As it’s revealed that all nine have been released on bail until this coming January, the arrests, which were made by anti-corruption detectives, included a 32-year-old detective constable attached to Met Intelligence, who is suspected of money laundering, fraud by false representation, perverting the course of justice and offences under the Computer Misuse Act; as well as a 22-year-old police constable attached to Redbridge Borough under suspicion of fraud by false representation.

Mr Rahman commented that these arrests should act as a wake-up call for all companies to step-up their fraud protection strategies: “The incident is embarrassing for the Metropolitan Police as, after all, it is their job to be preventing crime and enforcing the law. To have two of its own officers arrested in an anti-corruption operation certainly does not look good.”

He continued: “But issues such as fraud and money laundering can be problems in any large company or organisation, whether it is the police, a financial institution such as a bank, charities, shops or other businesses.”

In addition, Mr Rahman also said that it’s crucial for company managers, directors and CEOs to instill robust practices and policies in place to prevent this kind of wrongdoing: “It is vitally important that those at the top of the organisation put time, effort and resources into identifying the ways that business crime such as fraud and money laundering could be committed by their staff or third parties,” Rahman said.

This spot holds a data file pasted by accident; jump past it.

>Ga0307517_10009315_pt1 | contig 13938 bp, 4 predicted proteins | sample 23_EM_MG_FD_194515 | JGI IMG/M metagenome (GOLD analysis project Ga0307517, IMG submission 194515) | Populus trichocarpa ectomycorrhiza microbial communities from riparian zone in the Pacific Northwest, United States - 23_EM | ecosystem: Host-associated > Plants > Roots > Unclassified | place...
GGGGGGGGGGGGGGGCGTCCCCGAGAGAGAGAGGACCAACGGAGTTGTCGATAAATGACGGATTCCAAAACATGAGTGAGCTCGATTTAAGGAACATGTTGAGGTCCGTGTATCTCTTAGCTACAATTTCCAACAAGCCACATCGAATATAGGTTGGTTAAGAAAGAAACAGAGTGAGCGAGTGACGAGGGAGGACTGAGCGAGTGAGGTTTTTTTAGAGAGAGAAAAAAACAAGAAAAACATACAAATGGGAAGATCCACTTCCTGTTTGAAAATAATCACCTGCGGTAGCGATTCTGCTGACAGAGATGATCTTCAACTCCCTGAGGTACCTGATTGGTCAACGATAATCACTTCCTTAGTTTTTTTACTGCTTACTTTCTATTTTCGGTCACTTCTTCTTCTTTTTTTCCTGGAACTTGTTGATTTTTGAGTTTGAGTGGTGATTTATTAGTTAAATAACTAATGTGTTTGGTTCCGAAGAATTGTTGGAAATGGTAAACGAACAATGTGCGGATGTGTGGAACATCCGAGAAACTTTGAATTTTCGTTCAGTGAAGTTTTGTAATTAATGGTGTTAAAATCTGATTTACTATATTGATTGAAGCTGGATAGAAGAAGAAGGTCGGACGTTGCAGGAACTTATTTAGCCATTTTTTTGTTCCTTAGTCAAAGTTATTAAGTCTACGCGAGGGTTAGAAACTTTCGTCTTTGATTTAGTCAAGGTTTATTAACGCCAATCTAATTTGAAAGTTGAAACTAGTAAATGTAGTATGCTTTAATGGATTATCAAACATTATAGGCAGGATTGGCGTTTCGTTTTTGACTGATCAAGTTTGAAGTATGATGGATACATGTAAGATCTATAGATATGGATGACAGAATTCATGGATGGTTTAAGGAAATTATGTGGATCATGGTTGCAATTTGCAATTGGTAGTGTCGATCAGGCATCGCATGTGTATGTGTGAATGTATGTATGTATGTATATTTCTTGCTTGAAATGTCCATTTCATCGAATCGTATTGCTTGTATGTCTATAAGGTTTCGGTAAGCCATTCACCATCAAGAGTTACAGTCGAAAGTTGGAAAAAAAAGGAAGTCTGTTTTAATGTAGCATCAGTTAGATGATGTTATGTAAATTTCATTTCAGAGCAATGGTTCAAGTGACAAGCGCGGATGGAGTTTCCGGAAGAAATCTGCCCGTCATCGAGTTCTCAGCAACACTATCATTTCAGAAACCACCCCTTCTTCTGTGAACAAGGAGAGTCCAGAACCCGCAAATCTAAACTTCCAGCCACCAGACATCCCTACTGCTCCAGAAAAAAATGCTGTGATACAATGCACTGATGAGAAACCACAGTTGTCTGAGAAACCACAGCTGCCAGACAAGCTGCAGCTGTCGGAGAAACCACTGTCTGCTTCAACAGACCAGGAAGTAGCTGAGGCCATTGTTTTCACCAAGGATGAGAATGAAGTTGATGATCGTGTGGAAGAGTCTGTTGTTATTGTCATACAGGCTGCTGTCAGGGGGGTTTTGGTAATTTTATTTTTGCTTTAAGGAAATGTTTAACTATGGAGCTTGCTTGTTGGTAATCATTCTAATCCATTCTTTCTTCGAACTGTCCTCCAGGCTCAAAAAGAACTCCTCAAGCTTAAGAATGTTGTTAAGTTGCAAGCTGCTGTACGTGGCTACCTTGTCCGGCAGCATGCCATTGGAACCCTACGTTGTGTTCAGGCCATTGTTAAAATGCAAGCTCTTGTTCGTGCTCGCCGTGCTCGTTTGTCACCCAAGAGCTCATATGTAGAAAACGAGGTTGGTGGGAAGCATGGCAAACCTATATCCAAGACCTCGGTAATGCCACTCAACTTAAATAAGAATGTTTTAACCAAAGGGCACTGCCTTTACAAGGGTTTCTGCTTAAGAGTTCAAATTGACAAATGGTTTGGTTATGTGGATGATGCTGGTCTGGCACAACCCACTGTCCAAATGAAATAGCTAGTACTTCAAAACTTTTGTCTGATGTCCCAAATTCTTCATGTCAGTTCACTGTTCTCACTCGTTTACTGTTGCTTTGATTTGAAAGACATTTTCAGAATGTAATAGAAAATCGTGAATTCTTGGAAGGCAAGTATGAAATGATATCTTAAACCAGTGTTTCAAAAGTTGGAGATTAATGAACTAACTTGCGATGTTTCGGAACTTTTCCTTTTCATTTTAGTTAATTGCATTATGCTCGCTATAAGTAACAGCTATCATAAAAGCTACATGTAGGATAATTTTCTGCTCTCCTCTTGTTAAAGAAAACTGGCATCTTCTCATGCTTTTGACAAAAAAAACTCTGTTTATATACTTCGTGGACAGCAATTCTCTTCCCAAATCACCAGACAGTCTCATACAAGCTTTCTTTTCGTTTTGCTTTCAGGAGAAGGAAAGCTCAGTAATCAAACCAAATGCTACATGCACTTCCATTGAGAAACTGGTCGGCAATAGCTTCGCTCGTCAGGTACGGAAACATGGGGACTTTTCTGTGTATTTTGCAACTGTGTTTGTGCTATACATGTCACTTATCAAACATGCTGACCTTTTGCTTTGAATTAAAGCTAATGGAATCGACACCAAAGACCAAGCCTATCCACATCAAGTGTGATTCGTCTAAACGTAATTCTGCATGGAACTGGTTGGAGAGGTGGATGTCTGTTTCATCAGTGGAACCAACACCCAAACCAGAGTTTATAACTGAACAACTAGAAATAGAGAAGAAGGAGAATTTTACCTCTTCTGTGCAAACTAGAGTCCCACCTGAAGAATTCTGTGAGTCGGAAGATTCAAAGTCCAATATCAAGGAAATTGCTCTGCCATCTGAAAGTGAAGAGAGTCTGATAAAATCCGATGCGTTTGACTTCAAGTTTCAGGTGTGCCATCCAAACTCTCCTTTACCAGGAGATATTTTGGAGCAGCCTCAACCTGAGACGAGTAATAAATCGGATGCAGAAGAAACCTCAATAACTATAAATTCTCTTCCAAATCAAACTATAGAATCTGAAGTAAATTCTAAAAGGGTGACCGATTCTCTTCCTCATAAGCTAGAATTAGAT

“Only by identifying the potential for such problems can organisations hope to tackle it. Once they have assessed the potential for crime they can devise and introduce working procedures that can prevent it happening in the future. Such an exercise is especially important at present as the government is considering proposals to prosecute those at the top of organisations if their employees are found to have committed fraud or money laundering.’’

Find out more about Rahman Ravelli here